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Which technologies are used for IoT? An overview of Low Power Wide Area Networks (LPWAN)

Category: 5G, Mobile Networks


26.09.2017

Cellular technology has been evolving with the aim of helping connect people and with the advent of internet, providing access to the internet. We have seen increase in data speeds, decrease in latency throughout this evolution cycle so far, improving the overall quality of communication that we carry out using the wireless medium. But, the cellular networks have not only been evolving in this direction. Another aspect of this evolution has been the emergence of concept to connect everything i.e., not only communication between human beings, but things in general without human involvement. This aspect is not new as such, but it is getting more and more popular with the various use cases coming to the forefront (such as connected water/electricity meters, connected vehicles etc.), which would enable a better-connected world, where the technologies enabling such connectivity improve the overall quality of life, safety and efficiency of various tasks. This concept is popularly known as Internet of Things (IoT) and covers Machine to Machine (M2M) Communication and Machine Type Communication (mMTC) with device use cases ranging from video surveillance requiring higher data rate to meter tracking that require very small infrequent data capabilities.  The networks used for connecting these IoT devices are usually referred to as Low Power Wide Area Networks (LPWAN) due to the nature of the devices connecting to such networks.

In this blogpost, we will discuss the most popular LPWAN technologies which are present in the current market that enable “Connectivity” for these IoT devices. These technologies can be divided into two broad categories:

 

3GPP standardized solutions

These technologies are standardized cellular technologies and have been developed by the joint efforts of the industry under the umbrella of 3GPP [1] to ensure a common framework for interoperability between devices and networks on the cellular networks.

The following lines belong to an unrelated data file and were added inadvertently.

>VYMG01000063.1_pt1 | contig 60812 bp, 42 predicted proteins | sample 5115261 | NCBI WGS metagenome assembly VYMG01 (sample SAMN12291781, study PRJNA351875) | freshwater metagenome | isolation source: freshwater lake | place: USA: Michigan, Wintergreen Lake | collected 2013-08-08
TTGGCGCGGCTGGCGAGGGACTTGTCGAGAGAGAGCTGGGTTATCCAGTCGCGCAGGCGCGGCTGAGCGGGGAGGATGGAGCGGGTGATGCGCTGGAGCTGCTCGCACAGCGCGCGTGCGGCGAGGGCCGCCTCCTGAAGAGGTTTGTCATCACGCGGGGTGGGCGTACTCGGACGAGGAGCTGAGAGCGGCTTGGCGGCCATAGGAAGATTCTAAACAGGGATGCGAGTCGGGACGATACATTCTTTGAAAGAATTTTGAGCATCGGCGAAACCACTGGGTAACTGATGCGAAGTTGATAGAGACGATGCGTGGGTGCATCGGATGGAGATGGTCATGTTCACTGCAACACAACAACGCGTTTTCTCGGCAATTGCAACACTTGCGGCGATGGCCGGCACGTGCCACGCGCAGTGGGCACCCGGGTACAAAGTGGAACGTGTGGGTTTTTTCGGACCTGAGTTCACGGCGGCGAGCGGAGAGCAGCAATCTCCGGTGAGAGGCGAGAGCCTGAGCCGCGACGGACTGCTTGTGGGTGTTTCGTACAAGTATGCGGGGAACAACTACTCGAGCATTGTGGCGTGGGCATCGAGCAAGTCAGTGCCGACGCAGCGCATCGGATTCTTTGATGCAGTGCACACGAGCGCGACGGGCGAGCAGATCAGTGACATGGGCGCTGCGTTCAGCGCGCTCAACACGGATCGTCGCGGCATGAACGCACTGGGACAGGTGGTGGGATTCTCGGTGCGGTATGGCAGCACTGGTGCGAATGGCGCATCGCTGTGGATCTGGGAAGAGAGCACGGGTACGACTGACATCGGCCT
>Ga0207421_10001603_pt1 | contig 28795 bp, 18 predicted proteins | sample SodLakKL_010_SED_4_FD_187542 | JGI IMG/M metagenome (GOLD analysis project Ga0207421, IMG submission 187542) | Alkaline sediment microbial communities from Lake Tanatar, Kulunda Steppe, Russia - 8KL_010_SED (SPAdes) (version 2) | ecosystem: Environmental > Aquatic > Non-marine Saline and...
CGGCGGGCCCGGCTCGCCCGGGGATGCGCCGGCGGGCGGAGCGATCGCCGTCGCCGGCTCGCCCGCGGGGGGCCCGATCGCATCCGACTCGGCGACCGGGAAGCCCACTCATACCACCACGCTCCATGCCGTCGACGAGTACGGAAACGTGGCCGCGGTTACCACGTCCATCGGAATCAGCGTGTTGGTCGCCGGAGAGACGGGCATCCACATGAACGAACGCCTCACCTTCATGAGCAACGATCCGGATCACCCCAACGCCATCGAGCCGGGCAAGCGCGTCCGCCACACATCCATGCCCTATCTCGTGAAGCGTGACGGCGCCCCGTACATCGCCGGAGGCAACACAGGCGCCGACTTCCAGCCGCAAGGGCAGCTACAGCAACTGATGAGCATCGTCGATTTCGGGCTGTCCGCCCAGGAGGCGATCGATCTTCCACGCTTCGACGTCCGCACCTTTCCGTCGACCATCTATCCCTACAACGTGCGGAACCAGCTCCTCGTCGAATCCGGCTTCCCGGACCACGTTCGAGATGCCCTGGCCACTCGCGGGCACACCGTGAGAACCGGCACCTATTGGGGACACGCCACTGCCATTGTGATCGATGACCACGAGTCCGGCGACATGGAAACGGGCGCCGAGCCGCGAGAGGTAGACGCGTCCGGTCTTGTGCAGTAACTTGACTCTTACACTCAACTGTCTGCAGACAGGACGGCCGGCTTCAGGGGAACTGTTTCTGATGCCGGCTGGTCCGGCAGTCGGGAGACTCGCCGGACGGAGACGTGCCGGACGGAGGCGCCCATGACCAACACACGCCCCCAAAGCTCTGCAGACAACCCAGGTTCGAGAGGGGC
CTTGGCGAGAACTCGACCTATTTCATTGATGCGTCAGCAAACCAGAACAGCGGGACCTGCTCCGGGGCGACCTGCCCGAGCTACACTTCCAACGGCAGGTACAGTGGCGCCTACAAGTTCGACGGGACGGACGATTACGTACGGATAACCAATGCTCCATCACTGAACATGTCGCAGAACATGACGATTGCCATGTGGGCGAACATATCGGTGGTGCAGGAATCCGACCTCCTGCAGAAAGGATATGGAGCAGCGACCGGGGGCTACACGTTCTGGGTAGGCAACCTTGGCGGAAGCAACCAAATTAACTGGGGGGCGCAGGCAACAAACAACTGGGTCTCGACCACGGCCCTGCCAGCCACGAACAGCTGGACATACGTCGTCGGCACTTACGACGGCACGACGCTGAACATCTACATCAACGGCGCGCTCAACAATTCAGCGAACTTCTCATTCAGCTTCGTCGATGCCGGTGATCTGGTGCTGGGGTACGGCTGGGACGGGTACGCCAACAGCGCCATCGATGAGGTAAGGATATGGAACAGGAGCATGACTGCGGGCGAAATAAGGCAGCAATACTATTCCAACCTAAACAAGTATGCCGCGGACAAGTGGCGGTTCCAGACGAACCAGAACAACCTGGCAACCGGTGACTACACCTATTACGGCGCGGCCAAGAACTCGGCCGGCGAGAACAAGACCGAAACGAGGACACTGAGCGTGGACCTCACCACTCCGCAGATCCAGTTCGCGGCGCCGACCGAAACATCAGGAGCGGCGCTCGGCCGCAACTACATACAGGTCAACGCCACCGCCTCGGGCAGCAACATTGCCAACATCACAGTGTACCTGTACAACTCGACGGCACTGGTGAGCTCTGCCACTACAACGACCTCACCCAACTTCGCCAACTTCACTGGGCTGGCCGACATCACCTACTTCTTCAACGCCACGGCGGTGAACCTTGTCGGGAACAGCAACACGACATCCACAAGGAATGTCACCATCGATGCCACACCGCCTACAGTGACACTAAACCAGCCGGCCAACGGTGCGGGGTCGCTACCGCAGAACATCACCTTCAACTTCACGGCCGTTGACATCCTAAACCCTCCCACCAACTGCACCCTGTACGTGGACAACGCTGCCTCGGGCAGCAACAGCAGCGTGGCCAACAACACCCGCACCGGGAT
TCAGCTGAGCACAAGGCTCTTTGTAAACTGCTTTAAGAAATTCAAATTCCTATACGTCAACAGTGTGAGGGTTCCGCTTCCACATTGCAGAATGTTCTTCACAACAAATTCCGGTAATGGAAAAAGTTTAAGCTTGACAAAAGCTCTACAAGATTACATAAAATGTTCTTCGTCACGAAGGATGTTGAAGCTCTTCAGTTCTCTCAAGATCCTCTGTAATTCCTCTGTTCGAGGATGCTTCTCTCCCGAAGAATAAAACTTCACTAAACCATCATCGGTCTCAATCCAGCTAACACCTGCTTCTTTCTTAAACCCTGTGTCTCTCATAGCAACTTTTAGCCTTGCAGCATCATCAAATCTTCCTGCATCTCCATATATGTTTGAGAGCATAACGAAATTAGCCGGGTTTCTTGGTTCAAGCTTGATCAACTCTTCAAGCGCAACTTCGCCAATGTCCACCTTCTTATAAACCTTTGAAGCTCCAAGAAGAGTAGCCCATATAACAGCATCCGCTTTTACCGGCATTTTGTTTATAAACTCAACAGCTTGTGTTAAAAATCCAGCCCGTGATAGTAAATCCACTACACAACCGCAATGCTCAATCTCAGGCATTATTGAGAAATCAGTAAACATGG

• LTE UE Cat-1
  • LTE UE Cat-0
  • LTE eMTC (LTE UE Cat-M)
  • NarrowBand Internet-of-Things (NB-IoT)
  • Extended Coverage GSM (EC-GSM)

 

Non-standardized solutions

In contrast to standardized technologies, the other set of solutions have been developed by certain industry player(s) who saw an opportunity to cater to the market of connecting billions of IoT devices that would come up in the future with proprietary technology. These were also the first technologies designed to cater to IoT specifically.

  • Long Range Wide Area Network (LoRaWAN)
  • Sigfox

 

LTE UE Cat-1

LTE Cat 1 has been present in the 3GPP specifications since the initial introduction of LTE in Release 8 [2], but after initial popularity, it did not stay in the limelight for long as the focus of network vendors and device manufacturers shifted towards the high-speed Cat 3 and 4 devices. But as it became obvious that LTE deployments would eventually take over the 2G/3G deployments, there was a need to move the M2M and IoT devices dependent on these legacy RATs to LTE, and Cat-1 was the perfect solution fully-available for cellular IoT at that time (2014~2015). This is due to its characteristic features such as reduced complexity in both baseband and RF leading to lower cost devices, along with lower processing requirements (leading to lower power consumption) and low throughput sufficient enough to cater to the IoT devices.

 

LTE UE Cat-0

LTE Cat-0 was introduced by the 3GPP to lay the ground work to make IoT applications based on LTE a success by making sure that basic requirements of IoT applications were satisfied, which included the reduction in the device price and complexity. Hence the legacy LTE features meant to support high data rates were trimmed down to bring down the device price further, keeping in mind the requirements of IoT applications such as: low power consumption, huge number of devices, enhanced coverage etc.

 

LTE eMTC

Developed by the 3GPP to address the growing need of dedicated technology to satisfy the requirements for IoT applications in terms of cost and power consumption reduction without any significant change to the current LTE deployment, LTE UE Cat-M was introduced in Rel. 13 of the 3GPP as enhanced MTC (eMTC) to optimally address the massive MTC use cases. The maximum system bandwidth has been capped to 1.4 MHz, keeping in mind the low data bandwidth required for IoT devices.

The biggest advantage of Cat-M is the ability to deploy it without any change in HW as it runs on legacy LTE HW with only a SW upgrade required.

 

NB-IoT